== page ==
The Dec. 18 trade of Rajon Rondo ignited a flurry of moves by the Celtics, and for a time, all that was certain was uncertainty.
Brandan Wright was acquired from Dallas in the Rondo deal and played a total of 86 minutes before being shipped to the Phoenix Suns. Austin Rivers was acquired in the trade that sent Jeff Green to Memphis, but never suited up before being moved to the Los Angeles Clippers.
The past month has been quiet, giving Boston some welcome stability and continuity as coach Brad Stevens molds this young team. But with Thursday’s trade deadline looming, and with president of basketball operations Danny Ainge just a phone call away, anything is possible.
“One thing I’ve learned is just kind of be ready for anything,” Stevens said, “and coach the team that’s there as well as you can.”
The Celtics are in a unique position because it has become unclear if they should be acquiring, unloading, or staying put.
Boston (20-31) sits just 1½ games behind the Charlotte Hornets and the Miami Heat, who hold the Eastern Conference’s seventh and eighth playoff spots. Brooklyn (21-31), Indiana (21-33), and Detroit (21-33) are lurking as well.
The Celtics already have dealt their two most valuable chips — Rondo and Green — and no remaining players figure to command a bounty. On the other hand, giving up assets such as draft picks to improve the roster for a short-term playoff push might not be the preferred approach, either.
Of course, the roster may not need to be bolstered for the team to reach the playoffs. The Celtics have jelled, and players said the stability that came from a trade-free month helped. If the Celtics reach the postseason, if only for a short stay, the young nucleus could gain important experience.
“The young guys and the people that have been here have to continue to move forward,” Stevens said, “and everybody’s been doing a pretty good job of that.”
If the Celtics can find trade partners as they continue to rebuild, three veterans with expiring contracts — Tayshaun Prince, Marcus Thornton, and Brandon Bass — would be candidates to depart.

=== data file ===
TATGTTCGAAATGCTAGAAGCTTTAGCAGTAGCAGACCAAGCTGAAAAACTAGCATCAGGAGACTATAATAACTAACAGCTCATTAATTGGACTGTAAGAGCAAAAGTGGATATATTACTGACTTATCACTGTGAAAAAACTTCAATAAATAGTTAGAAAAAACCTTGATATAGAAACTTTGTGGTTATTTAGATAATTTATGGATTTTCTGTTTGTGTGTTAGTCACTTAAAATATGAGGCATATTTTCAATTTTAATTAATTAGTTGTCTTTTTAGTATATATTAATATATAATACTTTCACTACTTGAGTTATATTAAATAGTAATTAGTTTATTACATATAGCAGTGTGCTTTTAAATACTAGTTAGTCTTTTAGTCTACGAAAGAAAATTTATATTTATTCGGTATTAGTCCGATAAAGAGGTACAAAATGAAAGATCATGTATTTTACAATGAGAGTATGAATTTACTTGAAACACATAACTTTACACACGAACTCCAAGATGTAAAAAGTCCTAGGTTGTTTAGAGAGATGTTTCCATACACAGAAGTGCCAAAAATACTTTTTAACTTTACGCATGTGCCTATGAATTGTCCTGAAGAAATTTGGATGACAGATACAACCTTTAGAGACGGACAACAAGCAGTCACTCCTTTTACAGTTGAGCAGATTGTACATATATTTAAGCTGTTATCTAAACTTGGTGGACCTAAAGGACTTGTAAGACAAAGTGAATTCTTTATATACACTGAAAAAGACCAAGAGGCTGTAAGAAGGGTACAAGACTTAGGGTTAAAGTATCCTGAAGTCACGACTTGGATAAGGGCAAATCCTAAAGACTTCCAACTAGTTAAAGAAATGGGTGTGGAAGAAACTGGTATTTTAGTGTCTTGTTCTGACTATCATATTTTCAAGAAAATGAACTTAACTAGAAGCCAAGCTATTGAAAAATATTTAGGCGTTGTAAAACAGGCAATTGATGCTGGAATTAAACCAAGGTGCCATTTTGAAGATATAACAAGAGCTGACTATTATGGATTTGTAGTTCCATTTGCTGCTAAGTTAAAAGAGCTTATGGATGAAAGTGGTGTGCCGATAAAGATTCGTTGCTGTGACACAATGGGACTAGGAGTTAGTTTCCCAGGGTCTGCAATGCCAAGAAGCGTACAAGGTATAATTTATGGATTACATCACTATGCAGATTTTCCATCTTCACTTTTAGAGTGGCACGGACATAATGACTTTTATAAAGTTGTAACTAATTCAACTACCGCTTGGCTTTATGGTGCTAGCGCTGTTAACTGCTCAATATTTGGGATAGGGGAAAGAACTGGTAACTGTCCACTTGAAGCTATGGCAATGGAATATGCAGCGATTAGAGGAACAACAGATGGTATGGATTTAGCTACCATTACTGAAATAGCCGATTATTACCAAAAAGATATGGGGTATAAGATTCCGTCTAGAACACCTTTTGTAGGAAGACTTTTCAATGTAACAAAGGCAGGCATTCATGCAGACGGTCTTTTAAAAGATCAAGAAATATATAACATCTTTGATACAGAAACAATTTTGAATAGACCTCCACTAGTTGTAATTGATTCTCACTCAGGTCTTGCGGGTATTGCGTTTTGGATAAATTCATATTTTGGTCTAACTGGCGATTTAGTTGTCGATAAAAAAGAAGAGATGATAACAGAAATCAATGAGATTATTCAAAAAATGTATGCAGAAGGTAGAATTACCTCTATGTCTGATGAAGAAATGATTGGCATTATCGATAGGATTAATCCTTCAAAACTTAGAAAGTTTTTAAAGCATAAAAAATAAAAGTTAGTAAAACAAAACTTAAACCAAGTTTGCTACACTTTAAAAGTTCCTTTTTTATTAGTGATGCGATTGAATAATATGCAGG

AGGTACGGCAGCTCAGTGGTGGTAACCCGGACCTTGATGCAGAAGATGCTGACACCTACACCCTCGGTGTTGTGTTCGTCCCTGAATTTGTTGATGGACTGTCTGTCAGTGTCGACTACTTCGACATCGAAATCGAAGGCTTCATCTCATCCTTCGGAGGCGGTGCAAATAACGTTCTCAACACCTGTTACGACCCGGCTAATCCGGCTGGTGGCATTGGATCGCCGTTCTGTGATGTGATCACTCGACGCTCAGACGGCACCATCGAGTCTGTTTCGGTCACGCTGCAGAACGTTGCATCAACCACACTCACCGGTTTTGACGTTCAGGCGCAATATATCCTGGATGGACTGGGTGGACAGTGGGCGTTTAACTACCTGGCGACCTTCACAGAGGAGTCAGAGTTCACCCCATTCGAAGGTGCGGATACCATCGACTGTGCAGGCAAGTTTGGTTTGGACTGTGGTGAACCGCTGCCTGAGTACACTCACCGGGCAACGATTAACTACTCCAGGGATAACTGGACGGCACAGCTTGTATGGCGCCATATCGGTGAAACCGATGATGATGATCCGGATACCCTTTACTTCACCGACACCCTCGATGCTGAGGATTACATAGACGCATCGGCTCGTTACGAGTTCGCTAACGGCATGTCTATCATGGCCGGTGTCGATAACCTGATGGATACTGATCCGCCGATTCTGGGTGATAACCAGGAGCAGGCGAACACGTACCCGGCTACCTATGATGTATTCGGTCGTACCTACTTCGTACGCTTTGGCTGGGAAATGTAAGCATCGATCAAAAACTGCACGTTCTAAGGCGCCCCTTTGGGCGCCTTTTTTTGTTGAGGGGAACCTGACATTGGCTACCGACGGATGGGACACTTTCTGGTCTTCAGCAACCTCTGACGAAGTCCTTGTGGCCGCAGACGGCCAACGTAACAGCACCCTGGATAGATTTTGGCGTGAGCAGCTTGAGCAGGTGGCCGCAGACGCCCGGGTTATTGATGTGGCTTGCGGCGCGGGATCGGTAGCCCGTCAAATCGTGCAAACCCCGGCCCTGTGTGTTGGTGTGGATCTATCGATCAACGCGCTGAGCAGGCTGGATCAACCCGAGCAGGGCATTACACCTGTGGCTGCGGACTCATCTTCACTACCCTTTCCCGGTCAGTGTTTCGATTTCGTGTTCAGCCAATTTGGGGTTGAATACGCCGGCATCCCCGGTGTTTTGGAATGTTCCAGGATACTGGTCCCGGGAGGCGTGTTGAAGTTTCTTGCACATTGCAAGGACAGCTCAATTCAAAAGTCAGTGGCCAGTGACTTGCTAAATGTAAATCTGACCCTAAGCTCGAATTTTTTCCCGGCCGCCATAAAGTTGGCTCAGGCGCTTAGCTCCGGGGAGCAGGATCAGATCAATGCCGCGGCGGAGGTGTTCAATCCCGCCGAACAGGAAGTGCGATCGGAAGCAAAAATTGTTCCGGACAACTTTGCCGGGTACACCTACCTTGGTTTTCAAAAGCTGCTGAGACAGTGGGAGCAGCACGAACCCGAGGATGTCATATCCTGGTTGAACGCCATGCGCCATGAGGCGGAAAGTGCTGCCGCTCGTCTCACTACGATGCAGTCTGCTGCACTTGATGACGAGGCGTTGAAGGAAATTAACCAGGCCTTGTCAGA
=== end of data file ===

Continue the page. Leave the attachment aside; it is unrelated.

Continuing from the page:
Even at 34, Prince remains a steady contributor who could be valuable coming off the bench for a playoff team. Acquired as part of the Green trade, Prince made 19 of 29 shots and averaged 14.7 points during a three-game stretch in late January. After that spurt, however, he missed four games with a hip flexor injury, and his durability could give potential suitors pause.
|own, PHI, WAS
|own, BKN, CLE, DAL
|CLE, PHI, MIA, DAL, PHX
|own, swap with BKN, MEM
|CLE, PHX, LAC
Stevens has praised Prince’s professionalism as well as his steadying influence. He would welcome having Prince in the locker room for the rest of the season.
Slowed by a calf injury earlier this year, Thornton is now healthy and dangerous. The 6-foot-4-inch guard entered the All-Star break on a tear, making 15 of 27 3-pointers over the last four games. He provides the instant offense teams covet.
Bass is currently averaging 22.9 points per 100 possessions, the second highest mark of his 10-year career. He also has playoff experience, which could intrigue teams. If the Celtics trade Bass, it would make their small roster even smaller, particularly as 7-footer Kelly Olynyk works his way back from a sprained ankle.
Prince, Thornton, and Bass also could be candidates for buyouts if they are not dealt before the deadline. ESPN reported that the Celtics have had “exploratory” talks with the Denver Nuggets about veteran point guard Ty Lawson, who is averaging 16.9 points and 10.1 assists per game. But Lawson will be 28 next season, when he is also due $12.4 million.
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The Celtics did not re-sign guard Andre Dawkins after his second 10-day contract expired. Dawkins has been reacquired by the NBA Developmental League’s Sioux Falls Skyforce. Dawkins averaged 16.1 points in seven games with the Maine Red Claws, but did not appear in a game with the Celtics . . . Tim Frazier, who was in training camp with the Celtics this year and had signed a 10-day contract with the Philadelphia 76ers this month, returned to the Red Claws after his deal with the Sixers ended.